9 Optimal Ways to Boost
Your Immune System

boost your immune system
Your body's immune system is a wondrous mechanism designed to protect you against millions of bacteria, viruses, toxins, and diseases that are ready to attack your body.

When we are confronted with challenges beyond our typical daily trials and tribulations it is especially important to be armed with a strong healthy immune system.

While, a robust immune system cannot protect us from everything, there are ways we can strengthen and maintain its optimal effectiveness.

9 Optimal Ways to Boost Your Immune System:

1. Get Good Quality Sleep. Good quality sleep is important for a variety of reasons including improving your immune system. In a 2017 study at the University of Washington Medicine Sleep Center where 11 pairs of identical twins were studied, researchers found that those with shorter periods of sleep had weaker immune systems.

Similar studies have shown that a lack of sleep negatively affects all systems in the body including the brain, heart, lungs, and the immune disease-fighting function. While you sleep, your immune system releases cytokines (proteins produced by the body that help fight infections) that are needed to fight infection, inflammation, and stress. Sleep deprivation decreases the body's production of cytokines.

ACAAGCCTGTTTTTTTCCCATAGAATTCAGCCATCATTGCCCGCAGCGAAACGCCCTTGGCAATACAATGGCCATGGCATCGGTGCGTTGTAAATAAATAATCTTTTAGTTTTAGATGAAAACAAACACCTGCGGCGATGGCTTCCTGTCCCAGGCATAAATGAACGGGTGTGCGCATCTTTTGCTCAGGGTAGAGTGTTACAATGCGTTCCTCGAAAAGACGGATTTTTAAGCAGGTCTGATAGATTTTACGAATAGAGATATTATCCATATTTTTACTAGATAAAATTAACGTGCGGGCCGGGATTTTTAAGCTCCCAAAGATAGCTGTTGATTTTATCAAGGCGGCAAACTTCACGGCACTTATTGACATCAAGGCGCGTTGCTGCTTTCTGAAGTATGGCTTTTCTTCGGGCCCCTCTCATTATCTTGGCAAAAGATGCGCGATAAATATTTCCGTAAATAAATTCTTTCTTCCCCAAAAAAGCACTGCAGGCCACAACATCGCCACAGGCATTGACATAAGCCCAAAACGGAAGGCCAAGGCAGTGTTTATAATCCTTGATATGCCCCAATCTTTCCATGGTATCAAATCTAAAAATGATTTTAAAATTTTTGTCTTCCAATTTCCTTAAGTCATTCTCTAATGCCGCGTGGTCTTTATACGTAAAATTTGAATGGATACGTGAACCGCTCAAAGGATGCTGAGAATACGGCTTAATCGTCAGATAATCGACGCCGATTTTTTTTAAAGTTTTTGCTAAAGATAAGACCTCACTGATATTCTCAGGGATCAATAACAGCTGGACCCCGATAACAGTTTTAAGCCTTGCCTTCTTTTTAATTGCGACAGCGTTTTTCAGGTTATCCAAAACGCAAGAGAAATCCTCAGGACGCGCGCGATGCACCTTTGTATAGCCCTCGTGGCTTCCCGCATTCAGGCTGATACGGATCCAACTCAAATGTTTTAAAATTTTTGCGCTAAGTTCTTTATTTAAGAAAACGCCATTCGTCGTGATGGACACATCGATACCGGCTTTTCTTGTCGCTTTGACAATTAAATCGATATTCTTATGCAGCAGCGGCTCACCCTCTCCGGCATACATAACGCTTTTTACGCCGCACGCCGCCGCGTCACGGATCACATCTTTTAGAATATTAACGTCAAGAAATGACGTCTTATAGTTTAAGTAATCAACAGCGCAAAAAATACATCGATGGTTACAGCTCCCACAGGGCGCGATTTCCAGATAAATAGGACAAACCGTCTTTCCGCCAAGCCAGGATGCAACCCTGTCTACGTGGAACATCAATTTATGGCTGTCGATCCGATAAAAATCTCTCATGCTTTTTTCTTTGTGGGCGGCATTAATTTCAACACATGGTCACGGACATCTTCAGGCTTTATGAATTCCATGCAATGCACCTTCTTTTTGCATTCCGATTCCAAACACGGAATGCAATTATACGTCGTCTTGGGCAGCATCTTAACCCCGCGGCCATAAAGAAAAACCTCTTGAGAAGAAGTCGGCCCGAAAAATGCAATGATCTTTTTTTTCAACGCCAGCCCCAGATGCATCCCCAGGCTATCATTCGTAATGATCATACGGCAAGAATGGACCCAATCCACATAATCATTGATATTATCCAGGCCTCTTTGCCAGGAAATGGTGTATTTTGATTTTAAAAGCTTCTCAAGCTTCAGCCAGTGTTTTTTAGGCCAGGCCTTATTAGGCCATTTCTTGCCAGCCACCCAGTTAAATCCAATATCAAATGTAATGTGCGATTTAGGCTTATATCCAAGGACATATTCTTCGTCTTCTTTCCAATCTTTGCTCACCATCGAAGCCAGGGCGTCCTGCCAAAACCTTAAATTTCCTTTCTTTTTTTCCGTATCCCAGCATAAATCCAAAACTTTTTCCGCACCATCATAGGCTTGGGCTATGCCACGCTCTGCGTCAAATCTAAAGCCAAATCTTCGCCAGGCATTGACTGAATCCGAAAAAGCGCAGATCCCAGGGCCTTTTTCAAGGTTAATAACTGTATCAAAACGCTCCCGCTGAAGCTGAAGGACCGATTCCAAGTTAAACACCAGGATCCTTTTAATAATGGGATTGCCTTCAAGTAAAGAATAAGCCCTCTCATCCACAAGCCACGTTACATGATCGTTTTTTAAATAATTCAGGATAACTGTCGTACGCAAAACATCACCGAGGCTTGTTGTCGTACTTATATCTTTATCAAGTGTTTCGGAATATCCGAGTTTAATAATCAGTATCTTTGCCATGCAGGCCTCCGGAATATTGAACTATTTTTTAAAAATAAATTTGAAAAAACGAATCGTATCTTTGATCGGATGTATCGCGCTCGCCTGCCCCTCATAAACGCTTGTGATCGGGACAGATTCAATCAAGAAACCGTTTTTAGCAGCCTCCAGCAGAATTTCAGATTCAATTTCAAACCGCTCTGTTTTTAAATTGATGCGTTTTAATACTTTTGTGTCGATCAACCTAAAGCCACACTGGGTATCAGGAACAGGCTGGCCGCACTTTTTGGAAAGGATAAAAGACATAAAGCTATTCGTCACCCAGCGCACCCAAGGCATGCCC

2. Be More Active and Exercise. There is no question that exercise enhances the immune system. According to Dr. Eudene Harry, medical director at Oasis Wellness and Rejuvenation Center in Florida:

"Researchers found that not only did exercise increase immunity up to 10 times immediately after exercise but, in the hours following exercise, the immune cells seem to be sent to areas of the body that are more likely to get infected. Talk about intelligent design-something that we can easily do every day can help us boost our immunity."

Exercise also promotes the rapid and efficient circulation of immune cells (such as white blood cells) which allow the immune system to identify and protect against aggressive, harmful bacteria or viruses.

3. Maintain a Healthy Diet. One of the most balanced and immune- enhancing diets is the Mediterranean diet. According to a 2014 article published in the journal, Endocrine, Metabolic & Immune Disorders – Drug Targets, the Mediterranean diet "could counter the effects of several inflammatory markers."

The diet consists of an abundance of olive oil, fresh fruits and vegetables, cereals, as well as nut and seeds. Wine is also frequently, yet moderately consumed, as well as moderate portions of fish, seafood, cheeses, poultry and eggs. Red and processed meats are limited to small amounts.

The Mediterranean diet boosts the immune system's protection against several diseases associated with chronic low-grade inflammation such as cancer, diabetes, obesity and atherosclerosis.

4. Consume Alcohol in Moderation. Many of us enjoy that glorious glass of wine with dinner as well we should; however, consuming alcohol in excess can deplete your immune system. According to a review published in Alcohol Research in 2015, high levels of alcohol consumption can weaken your body’s ability to fight infection as well as slow down your recovery time. When you drink high amounts of alcohol, your body is so busy detoxifying your system that it leaves little resources for normal immune system function.

5. Get some sunlight. Sunlight, as well as boosting your mood, is the best source of vitamin D to strengthen your immune system. The Cleveland Clinic recommends 10 to 15 minutes of sun exposure two to three times a week. The sun is your friend in reasonable doses.